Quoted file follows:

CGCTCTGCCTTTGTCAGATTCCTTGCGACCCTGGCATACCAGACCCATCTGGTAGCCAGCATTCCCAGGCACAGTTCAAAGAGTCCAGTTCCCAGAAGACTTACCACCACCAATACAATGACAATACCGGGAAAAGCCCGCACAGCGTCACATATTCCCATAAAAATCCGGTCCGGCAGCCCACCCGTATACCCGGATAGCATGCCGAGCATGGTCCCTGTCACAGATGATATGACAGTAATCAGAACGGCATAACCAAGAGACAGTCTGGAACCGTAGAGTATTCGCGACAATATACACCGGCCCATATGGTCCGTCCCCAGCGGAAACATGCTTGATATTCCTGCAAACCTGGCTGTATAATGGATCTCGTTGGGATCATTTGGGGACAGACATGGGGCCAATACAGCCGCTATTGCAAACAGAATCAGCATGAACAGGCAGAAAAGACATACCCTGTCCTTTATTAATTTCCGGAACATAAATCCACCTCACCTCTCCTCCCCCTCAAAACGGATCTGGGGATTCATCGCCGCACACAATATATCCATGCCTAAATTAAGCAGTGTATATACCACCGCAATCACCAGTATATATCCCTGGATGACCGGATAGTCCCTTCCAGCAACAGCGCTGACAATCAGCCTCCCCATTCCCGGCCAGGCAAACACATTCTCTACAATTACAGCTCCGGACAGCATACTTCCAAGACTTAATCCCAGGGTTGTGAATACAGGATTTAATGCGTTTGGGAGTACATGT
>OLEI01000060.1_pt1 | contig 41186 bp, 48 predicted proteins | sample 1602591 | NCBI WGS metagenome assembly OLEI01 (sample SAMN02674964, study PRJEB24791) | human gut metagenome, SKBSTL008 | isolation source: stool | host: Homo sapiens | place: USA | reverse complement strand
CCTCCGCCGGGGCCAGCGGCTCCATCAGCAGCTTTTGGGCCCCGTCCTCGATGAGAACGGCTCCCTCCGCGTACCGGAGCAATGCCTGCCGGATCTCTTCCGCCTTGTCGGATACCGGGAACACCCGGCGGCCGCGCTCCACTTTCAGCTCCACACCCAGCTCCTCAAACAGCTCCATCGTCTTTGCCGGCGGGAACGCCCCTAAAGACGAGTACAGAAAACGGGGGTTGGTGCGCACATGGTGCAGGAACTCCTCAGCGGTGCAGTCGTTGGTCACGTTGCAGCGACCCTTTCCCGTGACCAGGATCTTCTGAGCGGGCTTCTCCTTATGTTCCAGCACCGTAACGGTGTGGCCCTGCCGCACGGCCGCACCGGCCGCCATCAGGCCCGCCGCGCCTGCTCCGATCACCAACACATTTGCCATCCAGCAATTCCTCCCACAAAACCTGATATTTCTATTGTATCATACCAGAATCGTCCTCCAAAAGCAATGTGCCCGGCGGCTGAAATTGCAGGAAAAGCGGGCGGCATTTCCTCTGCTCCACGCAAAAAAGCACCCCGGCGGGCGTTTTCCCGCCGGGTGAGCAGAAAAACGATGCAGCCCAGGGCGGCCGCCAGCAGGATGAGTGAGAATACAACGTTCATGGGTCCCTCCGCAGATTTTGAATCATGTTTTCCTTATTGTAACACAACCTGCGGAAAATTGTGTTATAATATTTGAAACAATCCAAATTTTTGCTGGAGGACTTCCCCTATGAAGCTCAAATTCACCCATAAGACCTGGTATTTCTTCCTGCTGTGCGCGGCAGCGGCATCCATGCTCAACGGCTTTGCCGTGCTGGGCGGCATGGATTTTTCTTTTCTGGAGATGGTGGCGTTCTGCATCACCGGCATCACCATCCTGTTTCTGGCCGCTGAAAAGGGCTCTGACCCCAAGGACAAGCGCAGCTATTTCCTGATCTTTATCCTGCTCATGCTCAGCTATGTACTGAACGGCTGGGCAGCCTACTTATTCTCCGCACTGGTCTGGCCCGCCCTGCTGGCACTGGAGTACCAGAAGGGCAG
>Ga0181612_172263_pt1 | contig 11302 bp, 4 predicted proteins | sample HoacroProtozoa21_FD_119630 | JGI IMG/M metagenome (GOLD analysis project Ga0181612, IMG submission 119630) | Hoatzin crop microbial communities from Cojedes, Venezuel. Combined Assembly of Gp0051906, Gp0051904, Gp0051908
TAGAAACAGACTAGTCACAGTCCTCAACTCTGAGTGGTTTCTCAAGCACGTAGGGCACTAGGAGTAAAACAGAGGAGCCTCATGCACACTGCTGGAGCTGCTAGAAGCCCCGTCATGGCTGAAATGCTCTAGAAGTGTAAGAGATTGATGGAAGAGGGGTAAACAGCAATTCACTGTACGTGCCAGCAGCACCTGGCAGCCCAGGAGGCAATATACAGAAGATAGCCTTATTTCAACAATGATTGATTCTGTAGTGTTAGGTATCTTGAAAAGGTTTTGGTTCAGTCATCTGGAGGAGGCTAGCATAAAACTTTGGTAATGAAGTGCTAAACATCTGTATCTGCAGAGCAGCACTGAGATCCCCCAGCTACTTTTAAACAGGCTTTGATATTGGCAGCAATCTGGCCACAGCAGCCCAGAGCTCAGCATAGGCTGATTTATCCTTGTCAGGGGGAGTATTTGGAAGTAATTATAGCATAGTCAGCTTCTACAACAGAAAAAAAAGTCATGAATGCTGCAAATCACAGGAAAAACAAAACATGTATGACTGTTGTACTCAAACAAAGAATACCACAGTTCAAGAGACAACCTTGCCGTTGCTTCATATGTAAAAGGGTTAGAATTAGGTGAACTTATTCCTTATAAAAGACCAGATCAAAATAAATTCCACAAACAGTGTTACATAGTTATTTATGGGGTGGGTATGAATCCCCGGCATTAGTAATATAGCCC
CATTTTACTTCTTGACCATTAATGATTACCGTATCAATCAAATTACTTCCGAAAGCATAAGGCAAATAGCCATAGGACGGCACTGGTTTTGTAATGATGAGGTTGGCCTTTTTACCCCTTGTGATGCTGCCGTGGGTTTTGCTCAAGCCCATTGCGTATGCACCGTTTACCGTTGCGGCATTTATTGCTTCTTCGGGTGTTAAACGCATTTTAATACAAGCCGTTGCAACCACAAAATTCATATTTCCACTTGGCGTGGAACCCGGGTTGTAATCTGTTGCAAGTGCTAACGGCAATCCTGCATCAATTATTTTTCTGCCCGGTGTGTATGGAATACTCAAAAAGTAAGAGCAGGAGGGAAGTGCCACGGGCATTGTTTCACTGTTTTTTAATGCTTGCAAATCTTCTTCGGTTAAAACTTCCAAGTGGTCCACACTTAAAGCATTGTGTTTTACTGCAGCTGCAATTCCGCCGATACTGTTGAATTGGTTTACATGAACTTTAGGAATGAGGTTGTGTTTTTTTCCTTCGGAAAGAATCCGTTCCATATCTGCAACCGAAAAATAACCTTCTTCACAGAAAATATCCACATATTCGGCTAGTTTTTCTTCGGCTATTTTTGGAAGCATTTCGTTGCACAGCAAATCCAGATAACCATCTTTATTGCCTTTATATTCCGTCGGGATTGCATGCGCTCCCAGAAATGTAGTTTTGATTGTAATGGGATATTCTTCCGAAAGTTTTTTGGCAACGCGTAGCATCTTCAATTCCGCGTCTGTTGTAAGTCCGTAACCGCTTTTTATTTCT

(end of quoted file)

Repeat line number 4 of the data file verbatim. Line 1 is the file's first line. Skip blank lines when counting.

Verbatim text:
>Ga0181612_172263_pt1 | contig 11302 bp, 4 predicted proteins | sample HoacroProtozoa21_FD_119630 | JGI IMG/M metagenome (GOLD analysis project Ga0181612, IMG submission 119630) | Hoatzin crop microbial communities from Cojedes, Venezuel. Combined Assembly of Gp0051906, Gp0051904, Gp0051908